But that’s markedly less than the 56.5% of marketing teams that restructured in 2022, which most likely reflected the impact of remote work, the fallout of the pandemic, and other digital marketing trends. 

Maybe the real story isn’t, “Holy smokes, 46% of businesses restructured their marketing last year.” The real story may be, “Holy smokes, only 46% of businesses restructured their marketing.” 

Put simply, marketing teams are now in the business of changing frequently. 

It raises two questions.  

First, why does marketing experience this change? You don’t see this happening in other parts of the business. Accounting teams rarely get restructured (usually only if something dramatic happens in the organization). The same goes for legal or operations. Does marketing change too frequently? Or do other functions in business not change enough? 

Second, you may ask, “Wait a minute, we haven’t reorganized our marketing teams in some time. Are we behind? Are we missing out? What are they organizing into? Or you may fall at the other end of the spectrum and ask, “Are we changing too fast? Do companies that don’t change so often do better? 

OK, that’s more than one question, but the second question boils down to this: Should you restructure your marketing organization? 

Reorganizing marketing 

Centralization emerged as the theme coming out of the pandemic. Gartner reports (registration required) a distinct move to a fully centralized model for marketing over the last few years: “(R)esponsibilities across the marketing organization have shifted. Marketing’s sole responsibilities for marketing operations, marketing strategy, and marketing-led innovation have increased.”  

According to a Gartner study, marketing assuming sole responsibility for marketing operations, marketing innovation, brand management, and digital rose by double-digit percentage points in 2022 compared to the previous year.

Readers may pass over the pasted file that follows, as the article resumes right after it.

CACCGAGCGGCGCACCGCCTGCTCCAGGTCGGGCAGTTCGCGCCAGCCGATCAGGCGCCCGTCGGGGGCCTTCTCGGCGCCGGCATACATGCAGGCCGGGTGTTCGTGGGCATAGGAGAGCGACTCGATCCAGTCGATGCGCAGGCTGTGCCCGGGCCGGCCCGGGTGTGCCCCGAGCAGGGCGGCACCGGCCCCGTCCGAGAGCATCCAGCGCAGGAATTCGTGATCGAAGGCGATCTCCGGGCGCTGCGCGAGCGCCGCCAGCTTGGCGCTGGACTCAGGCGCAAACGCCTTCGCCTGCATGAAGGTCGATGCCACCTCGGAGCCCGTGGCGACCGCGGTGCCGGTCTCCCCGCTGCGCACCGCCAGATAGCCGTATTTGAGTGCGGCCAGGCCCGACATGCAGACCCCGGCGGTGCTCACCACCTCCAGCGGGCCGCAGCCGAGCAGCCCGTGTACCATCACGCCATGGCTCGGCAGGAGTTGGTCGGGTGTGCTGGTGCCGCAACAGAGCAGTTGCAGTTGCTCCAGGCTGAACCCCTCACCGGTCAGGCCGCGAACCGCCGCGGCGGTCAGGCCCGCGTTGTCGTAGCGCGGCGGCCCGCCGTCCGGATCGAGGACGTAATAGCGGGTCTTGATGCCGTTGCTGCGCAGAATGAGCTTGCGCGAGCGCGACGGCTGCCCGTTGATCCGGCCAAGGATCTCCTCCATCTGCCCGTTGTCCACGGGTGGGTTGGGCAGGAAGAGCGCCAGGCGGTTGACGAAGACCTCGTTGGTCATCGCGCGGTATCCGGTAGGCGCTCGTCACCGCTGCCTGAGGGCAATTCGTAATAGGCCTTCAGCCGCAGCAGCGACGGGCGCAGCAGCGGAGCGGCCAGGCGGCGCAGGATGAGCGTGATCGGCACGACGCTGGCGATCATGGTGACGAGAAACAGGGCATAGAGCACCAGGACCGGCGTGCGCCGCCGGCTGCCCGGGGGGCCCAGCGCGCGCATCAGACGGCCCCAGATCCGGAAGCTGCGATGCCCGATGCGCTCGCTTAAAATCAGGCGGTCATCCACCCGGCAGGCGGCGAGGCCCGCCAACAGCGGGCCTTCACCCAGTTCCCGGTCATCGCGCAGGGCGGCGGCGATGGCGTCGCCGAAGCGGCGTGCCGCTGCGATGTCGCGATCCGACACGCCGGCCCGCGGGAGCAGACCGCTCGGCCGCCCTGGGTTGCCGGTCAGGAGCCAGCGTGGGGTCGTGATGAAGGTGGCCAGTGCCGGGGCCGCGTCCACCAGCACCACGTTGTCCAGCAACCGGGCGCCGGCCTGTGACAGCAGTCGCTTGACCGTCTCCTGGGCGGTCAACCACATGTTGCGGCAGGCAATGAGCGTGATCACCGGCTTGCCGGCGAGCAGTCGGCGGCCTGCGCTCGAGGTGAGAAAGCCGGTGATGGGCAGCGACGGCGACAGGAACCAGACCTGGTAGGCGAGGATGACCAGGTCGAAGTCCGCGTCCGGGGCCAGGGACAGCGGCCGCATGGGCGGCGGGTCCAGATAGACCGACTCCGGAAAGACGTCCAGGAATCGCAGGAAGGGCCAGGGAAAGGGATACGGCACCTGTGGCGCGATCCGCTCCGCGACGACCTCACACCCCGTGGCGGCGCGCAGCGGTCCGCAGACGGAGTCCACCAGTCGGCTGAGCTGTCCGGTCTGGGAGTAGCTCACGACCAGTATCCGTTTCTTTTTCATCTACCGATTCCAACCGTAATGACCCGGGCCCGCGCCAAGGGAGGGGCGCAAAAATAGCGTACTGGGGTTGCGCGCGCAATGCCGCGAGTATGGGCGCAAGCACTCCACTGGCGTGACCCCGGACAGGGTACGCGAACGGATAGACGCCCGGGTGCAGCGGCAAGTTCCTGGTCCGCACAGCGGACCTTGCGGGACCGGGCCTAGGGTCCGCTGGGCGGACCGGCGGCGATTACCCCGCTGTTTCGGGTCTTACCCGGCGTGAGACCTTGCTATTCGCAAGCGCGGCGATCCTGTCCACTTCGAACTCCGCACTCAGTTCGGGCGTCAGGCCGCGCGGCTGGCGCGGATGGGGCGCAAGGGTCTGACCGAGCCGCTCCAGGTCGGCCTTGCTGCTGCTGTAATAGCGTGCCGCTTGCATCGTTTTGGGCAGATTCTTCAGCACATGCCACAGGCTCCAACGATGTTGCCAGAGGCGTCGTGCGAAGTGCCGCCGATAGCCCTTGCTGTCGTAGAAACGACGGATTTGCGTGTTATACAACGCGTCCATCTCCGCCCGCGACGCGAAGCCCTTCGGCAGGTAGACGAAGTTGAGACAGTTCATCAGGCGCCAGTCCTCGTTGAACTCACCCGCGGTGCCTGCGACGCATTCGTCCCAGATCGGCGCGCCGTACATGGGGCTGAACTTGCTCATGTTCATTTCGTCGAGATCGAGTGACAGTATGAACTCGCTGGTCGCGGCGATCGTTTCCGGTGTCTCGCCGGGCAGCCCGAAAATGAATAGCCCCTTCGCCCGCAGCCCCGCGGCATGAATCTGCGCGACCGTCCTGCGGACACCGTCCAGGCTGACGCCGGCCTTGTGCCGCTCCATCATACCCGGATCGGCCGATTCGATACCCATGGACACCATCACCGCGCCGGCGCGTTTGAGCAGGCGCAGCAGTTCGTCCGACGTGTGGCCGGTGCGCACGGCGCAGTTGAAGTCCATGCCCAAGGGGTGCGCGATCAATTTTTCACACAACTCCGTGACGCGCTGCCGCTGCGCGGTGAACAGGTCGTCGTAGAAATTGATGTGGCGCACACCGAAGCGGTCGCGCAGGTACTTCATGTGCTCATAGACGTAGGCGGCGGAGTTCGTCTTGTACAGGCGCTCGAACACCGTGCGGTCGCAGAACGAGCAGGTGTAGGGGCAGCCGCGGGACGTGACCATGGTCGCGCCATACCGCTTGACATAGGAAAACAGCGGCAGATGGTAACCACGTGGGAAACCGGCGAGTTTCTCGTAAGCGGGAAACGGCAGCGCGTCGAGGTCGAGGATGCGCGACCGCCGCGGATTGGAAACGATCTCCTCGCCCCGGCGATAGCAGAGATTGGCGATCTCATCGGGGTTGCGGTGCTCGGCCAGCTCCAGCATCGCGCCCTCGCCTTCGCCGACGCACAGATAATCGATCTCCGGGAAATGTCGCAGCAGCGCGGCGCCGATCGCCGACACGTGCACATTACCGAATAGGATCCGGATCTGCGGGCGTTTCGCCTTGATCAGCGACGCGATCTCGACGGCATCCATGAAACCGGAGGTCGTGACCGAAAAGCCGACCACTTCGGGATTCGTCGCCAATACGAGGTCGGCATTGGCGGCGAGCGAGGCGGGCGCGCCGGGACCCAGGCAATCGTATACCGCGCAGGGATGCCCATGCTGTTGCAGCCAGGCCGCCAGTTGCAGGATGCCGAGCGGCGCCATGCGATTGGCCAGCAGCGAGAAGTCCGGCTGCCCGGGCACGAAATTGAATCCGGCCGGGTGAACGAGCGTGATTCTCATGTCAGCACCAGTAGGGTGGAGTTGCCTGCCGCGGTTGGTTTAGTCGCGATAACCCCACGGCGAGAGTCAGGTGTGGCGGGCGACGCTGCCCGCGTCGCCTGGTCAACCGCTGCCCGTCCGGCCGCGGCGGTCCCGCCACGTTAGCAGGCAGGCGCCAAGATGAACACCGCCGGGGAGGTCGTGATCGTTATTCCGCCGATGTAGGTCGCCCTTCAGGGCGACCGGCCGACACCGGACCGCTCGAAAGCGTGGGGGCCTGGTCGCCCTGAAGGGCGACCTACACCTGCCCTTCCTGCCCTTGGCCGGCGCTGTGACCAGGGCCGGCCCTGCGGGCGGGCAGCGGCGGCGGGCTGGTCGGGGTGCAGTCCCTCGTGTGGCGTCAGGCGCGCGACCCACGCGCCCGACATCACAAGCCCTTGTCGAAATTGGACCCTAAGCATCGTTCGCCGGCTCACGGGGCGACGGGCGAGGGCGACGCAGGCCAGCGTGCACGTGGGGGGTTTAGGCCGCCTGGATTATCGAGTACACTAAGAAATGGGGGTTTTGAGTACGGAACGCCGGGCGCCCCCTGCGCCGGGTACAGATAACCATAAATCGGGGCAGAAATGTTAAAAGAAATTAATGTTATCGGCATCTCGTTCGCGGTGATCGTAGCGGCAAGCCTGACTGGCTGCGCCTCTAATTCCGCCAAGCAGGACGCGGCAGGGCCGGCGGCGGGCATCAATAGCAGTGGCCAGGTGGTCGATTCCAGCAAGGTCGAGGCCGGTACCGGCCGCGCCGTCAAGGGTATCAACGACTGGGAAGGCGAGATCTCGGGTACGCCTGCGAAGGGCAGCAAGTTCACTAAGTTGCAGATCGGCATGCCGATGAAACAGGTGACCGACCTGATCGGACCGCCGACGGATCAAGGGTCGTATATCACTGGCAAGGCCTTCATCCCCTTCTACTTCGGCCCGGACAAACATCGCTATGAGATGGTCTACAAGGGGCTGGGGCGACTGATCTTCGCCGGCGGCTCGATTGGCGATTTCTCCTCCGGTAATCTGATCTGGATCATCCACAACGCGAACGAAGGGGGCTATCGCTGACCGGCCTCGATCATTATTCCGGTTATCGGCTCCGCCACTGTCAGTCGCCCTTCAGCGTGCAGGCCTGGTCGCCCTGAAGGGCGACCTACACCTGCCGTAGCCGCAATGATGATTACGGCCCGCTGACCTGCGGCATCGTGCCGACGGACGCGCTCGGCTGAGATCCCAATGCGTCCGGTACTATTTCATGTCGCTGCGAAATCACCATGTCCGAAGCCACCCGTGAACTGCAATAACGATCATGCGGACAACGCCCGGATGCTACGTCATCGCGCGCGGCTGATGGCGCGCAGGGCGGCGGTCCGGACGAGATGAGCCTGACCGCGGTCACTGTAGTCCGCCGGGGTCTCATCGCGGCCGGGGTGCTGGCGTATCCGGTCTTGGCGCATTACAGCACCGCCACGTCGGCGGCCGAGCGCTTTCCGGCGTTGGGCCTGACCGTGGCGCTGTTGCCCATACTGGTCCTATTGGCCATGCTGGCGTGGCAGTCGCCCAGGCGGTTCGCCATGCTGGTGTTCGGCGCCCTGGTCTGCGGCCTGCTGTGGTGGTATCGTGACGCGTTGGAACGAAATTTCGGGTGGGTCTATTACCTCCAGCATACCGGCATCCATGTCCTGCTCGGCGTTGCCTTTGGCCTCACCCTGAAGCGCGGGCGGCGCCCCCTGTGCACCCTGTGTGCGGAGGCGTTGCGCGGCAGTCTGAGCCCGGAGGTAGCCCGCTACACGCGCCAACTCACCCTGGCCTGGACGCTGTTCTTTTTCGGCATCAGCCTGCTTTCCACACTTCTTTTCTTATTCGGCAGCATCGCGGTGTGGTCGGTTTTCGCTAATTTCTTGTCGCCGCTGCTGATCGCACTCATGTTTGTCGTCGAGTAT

What does all that mean for today in plainer language? 

Because teams are siloed, it’s increasingly tougher to create a collaborative environment. And marketing and content creation processes are complex (there are lots of people doing more small parts to creative, content, channel management, and measurement). So it’s a lot harder these days to get stuff done if you’re not working as one big, joined-up team. 

Honestly, it comes down to this question: How do you better communicate and coordinate your content? That’s innovation in modern marketing — an idea and content factory operating in a coordinated, consistent, and collaborative way. 

Let me give you an example. All 25 companies we worked with last year experienced restructuring fatigue. They were not eager creative, operations, analytics, media, and digital tech teams champing at the bit for more new roles, responsibilities, and operational changes. They were still trying to settle into the last restructuring.  

What worked was fine-tuning a mostly centralized model into a fully centralized operational model. It wasn’t a full restructuring, just a nudge to keep going. 

In most of those situations, the Gartner data rang true. Marketing has shifted to get a tighter and closer set of disparate teams working together to collaborate, produce, and measure more efficiently and effectively.  

As Gartner said in true Gartner-speak fashion: “Marginal losses of sole responsibility (in favor of shared and collaborative) were also reported across capabilities essential for digitally oriented growth, including digital media, digital commerce, and CX.” 

Companies gave up the idea of marketing owning one part of the customer experience, content type, or channel. Instead, they moved into more collaborative sharing of the customer experience, content type, or channel.  

Rethinking the marketing reorg 

This evolution can be productive. 

Almost 10 years ago, Carla Johnson and I wrote about this in our book Experiences: The 7th Era of Marketing. We talked about the idea of building to change: 

“Tomorrow’s marketing and communications teams succeed by learning to adapt — and by deploying systems of engagement that facilitate adaptation. By constantly building to change, the marketing department builds to succeed.” 

We surmised the marketing team of the future wouldn’t be asking what it was changing into but why it was changing. Marketing today is at the tipping point of that.